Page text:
While the emergence of a power-law degree distribution in complex networks is intriguing, the degree exponent is not universal. Here we show that the betweenness centrality displays a power-law distribution with an exponent η, which is robust, and use it to classify the scale-free networks. We have observed two universality classes with η ≈ 2.2(1) and 2.0, respectively. Real-world networks for the former are the protein-interaction networks, the metabolic networks for eukaryotes and bacteria, and the coauthorship network, and those for the latter one are the Internet, the World Wide Web, and the metabolic networks for Archaea. Distinct features of the mass-distance relation, generic topology of geodesics, and resilience under attack of the two classes are identified. Various model networks also belong to either of the two classes, while their degree exponents are tunable.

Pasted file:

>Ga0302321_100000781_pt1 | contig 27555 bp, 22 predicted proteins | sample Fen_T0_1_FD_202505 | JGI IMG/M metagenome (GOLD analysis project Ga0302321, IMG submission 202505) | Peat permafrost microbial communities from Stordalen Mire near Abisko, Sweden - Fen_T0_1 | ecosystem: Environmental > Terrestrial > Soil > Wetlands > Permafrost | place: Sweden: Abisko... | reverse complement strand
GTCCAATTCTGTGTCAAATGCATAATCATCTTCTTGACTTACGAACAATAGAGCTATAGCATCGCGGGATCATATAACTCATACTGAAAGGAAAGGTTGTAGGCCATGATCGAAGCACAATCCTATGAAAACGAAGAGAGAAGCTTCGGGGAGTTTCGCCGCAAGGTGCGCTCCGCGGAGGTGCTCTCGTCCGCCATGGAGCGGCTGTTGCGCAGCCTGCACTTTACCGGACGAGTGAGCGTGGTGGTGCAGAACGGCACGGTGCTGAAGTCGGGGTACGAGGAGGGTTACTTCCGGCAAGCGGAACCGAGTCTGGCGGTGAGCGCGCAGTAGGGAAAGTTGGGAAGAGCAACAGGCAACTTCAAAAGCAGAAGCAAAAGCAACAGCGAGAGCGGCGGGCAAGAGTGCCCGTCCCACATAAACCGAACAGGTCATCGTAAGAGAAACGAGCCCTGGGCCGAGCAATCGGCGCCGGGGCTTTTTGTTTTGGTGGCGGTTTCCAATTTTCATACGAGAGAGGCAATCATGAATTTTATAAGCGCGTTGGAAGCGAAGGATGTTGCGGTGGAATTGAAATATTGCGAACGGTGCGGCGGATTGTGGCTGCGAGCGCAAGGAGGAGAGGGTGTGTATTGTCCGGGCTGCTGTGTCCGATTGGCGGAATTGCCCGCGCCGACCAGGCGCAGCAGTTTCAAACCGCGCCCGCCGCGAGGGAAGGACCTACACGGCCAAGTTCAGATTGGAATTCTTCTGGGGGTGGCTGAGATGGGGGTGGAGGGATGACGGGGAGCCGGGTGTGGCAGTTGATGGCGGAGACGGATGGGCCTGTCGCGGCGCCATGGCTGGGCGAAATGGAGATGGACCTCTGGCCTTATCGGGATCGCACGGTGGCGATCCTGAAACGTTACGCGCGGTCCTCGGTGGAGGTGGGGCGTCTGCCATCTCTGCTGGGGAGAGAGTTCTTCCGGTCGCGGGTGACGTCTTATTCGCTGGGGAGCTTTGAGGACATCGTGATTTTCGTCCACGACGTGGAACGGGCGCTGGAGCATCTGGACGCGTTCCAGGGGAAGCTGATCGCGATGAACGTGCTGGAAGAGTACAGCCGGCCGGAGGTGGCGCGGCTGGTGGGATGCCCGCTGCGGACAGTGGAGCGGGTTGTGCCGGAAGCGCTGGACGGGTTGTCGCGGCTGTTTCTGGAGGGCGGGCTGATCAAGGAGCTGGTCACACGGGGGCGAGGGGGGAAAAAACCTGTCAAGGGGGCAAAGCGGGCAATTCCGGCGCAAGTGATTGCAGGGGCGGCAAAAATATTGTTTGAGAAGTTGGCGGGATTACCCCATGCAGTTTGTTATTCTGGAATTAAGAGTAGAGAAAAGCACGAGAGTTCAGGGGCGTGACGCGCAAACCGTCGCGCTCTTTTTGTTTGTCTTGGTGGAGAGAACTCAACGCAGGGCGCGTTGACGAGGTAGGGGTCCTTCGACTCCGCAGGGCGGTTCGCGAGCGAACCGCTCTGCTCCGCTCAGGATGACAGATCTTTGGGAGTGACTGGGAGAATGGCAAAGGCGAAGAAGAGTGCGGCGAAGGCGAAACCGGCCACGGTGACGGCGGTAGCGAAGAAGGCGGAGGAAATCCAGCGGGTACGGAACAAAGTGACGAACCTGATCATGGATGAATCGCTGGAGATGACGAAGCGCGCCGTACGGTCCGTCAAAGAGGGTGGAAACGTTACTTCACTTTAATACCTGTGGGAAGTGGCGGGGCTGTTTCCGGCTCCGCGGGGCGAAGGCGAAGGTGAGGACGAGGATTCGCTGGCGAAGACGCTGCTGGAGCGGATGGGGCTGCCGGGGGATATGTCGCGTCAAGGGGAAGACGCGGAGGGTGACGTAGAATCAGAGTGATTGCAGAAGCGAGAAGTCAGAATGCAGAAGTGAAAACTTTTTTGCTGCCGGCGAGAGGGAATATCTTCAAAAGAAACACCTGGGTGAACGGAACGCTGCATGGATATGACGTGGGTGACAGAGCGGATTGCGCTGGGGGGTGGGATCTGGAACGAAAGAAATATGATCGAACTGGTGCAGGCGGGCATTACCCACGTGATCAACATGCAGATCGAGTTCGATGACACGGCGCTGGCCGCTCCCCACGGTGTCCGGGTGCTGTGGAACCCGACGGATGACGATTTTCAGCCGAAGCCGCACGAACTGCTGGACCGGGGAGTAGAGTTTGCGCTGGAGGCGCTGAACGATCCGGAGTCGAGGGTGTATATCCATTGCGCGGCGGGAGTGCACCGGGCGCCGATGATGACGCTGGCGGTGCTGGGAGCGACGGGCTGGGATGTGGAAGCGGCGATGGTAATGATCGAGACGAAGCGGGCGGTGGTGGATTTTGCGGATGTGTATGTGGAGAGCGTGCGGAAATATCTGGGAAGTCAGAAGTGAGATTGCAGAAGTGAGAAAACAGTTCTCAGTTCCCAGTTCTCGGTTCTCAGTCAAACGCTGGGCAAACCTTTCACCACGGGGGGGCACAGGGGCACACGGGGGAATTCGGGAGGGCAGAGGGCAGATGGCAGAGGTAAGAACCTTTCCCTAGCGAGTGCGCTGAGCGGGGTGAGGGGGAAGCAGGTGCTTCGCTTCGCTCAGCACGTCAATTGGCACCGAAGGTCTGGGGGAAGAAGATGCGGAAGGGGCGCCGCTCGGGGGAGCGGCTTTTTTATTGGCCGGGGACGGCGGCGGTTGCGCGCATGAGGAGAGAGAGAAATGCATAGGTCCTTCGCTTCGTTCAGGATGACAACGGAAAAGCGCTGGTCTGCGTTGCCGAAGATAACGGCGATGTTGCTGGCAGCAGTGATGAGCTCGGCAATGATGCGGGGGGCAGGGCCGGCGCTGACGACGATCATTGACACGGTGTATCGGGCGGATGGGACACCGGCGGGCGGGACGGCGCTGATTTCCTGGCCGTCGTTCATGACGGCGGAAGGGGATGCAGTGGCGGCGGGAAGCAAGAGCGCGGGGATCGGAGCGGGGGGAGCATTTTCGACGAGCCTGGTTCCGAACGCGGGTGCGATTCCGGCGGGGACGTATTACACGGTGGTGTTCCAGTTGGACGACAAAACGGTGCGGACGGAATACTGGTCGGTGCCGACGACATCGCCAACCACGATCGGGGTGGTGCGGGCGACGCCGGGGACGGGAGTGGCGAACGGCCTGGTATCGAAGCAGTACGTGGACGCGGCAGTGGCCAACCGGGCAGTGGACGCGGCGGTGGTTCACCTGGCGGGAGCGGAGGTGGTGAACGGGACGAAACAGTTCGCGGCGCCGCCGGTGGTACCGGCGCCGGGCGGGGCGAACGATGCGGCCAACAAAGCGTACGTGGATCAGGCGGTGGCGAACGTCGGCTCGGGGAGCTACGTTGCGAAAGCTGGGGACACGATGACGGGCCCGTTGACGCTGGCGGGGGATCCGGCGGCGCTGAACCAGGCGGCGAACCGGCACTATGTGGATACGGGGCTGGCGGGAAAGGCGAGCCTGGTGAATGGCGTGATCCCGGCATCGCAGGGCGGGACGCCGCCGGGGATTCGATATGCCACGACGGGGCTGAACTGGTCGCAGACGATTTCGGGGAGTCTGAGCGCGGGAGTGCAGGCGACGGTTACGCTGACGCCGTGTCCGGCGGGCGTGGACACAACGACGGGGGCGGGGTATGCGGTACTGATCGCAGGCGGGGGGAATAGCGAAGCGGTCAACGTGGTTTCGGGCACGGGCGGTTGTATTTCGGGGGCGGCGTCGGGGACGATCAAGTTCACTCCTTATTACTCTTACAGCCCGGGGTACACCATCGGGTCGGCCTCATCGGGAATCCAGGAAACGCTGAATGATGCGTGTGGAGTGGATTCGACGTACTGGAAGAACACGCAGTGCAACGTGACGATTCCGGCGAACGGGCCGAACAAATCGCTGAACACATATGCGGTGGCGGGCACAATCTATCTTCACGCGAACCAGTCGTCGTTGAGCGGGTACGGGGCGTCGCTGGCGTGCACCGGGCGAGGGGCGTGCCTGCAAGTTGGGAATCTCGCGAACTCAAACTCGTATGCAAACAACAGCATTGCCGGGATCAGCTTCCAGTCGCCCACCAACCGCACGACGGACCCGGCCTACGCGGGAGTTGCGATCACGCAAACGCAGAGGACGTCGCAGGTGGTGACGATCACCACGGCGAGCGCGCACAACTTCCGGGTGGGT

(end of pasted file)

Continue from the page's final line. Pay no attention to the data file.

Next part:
|Number of pages||6|
|Journal||Proceedings of the National Academy of Sciences of the United States of America|
|Publication status||Published - 2002 Oct 1|
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